I often order these bowls when eating at Vietnamese restaurants and thought it would be a pain to put together at home. Turns out it really isn’t that hard, especially when you already have the marinated meat in the freezer (left over from an undocumented dinner party several months ago), the peanuts and noodles in the pantry, and pickled veggies in the fridge. You can easily put together the nuoc mam pha earlier in the week so that when you get home, all you have to do is boil the noodles, grill the meat and put everything together. Read more…
I rarely cook Vietnamese food. It is usually cheaper to go to a restaurant and its a good excuse for me to visit my dad. However, some things (such as this) aren’t available at Vietnamese restaurants and the reality is that my dad won’t be around forever. I figured its time to figure things out for myself while I still have my dad and aunts around to advise me.
My favorite soup is Canh Rau Day but it involves a level of sliminess that many people don’t appreciate (similar to okra). I wanted to make something both the boy and I would eat. Canh Mong Toi involves a type of Vietnamese spinach that isn’t slimy, which my mom cooked often for my family growing up.
The soup is very simple, fresh and light. Growing up, it was served with sides such as braised fish, salted eggs, fried fish, pickled eggplants, or braised pork belly. This soup certainly isn’t for everyone but its a comfort food for me and am happy that I’ve figured it out.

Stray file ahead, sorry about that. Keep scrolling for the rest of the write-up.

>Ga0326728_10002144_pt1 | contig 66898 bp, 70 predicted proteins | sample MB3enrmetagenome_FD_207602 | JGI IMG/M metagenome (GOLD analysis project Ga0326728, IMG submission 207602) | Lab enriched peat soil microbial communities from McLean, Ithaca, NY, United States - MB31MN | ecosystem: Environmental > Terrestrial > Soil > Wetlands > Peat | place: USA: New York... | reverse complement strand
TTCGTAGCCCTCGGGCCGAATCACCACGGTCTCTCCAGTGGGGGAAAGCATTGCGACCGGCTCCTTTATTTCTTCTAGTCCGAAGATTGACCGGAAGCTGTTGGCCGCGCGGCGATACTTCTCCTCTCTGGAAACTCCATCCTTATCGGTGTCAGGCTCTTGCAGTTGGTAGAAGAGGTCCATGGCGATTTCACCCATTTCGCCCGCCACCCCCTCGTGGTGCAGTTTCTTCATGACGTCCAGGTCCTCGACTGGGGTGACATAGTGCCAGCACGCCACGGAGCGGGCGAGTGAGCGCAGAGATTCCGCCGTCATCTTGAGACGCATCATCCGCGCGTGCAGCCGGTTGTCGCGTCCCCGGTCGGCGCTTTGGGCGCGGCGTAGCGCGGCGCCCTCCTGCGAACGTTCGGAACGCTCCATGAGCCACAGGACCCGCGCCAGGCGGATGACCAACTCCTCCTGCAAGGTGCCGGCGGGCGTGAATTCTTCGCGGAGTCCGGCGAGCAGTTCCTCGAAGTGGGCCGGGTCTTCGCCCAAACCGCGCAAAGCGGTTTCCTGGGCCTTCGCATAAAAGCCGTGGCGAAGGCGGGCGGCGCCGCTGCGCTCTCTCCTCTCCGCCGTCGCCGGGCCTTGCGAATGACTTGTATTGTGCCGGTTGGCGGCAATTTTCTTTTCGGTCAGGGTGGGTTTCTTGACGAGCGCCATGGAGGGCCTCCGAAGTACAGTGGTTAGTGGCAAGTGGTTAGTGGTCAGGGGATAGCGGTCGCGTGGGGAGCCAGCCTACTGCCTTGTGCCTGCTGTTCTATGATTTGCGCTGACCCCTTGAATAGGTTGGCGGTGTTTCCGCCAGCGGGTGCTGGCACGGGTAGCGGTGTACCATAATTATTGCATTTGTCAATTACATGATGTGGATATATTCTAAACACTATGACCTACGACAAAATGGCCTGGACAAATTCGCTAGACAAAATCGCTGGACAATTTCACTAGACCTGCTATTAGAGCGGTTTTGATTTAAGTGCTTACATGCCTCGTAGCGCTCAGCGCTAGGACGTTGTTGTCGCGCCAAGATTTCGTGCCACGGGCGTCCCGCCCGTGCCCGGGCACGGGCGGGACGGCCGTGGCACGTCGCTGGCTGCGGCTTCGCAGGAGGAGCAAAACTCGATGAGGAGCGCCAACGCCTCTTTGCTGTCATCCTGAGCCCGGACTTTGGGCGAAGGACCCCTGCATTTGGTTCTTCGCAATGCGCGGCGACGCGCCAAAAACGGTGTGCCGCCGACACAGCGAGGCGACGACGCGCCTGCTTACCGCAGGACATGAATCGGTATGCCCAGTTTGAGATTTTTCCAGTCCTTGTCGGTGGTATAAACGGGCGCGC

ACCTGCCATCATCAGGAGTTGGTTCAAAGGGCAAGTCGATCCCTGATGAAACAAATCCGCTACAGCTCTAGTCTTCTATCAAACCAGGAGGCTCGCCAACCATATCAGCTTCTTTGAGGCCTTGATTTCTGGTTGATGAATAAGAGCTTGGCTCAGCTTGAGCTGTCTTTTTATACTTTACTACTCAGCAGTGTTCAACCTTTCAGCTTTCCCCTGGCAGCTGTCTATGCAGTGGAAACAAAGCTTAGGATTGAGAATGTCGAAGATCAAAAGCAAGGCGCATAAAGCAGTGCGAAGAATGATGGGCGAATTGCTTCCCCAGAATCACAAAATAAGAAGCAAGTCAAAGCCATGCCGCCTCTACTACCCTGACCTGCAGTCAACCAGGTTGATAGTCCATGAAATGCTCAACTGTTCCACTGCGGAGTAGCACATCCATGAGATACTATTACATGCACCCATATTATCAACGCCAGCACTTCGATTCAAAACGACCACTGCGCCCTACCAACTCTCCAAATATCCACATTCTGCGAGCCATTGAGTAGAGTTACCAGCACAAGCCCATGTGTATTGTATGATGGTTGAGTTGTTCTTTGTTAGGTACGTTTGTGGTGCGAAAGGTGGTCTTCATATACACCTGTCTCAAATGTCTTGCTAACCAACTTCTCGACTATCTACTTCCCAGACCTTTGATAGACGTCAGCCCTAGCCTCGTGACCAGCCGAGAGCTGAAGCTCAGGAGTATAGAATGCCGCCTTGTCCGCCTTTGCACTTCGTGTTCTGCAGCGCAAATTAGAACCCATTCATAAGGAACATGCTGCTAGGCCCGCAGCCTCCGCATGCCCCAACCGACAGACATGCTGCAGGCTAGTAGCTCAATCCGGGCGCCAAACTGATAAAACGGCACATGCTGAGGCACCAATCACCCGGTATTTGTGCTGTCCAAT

I served mine with some claypot braised fish and fried tofu. I’d never done claypot braised fried tofu before but will definitely do it again! Read more…
My family is from a rural, Catholic enclave in northern Vietnam (they fled south to Saigon in 1954) so many of the foods I grew up eating are from that region. My accent is northern and the terms I use are generally northern (e.g., gio vs. cha lua for steamed pork cake). I thought the food I ate growing up was typical Vietnamese fare until I asked my mom why I could never find any of the dishes I was craving at Vietnamese restaurants. Most Vietnamese in the U.S. seem to be from the South so the food from that region is better represented.
Bun thang is one of the northern dishes I grew up eating and rarely find in restaurants. In fact, the only place I know of in San Francisco that serves bun thang is Turtle Tower. Their version is pretty good (had it for the first time last week) but it is fairly simple to make if you have the right ingredients. I call mine kinda bun thang because I didn’t have all the right ingredients but did the best I could with the ingredients I had on hand. For a traditional bun thang recipe, visit The Ravenous Couple.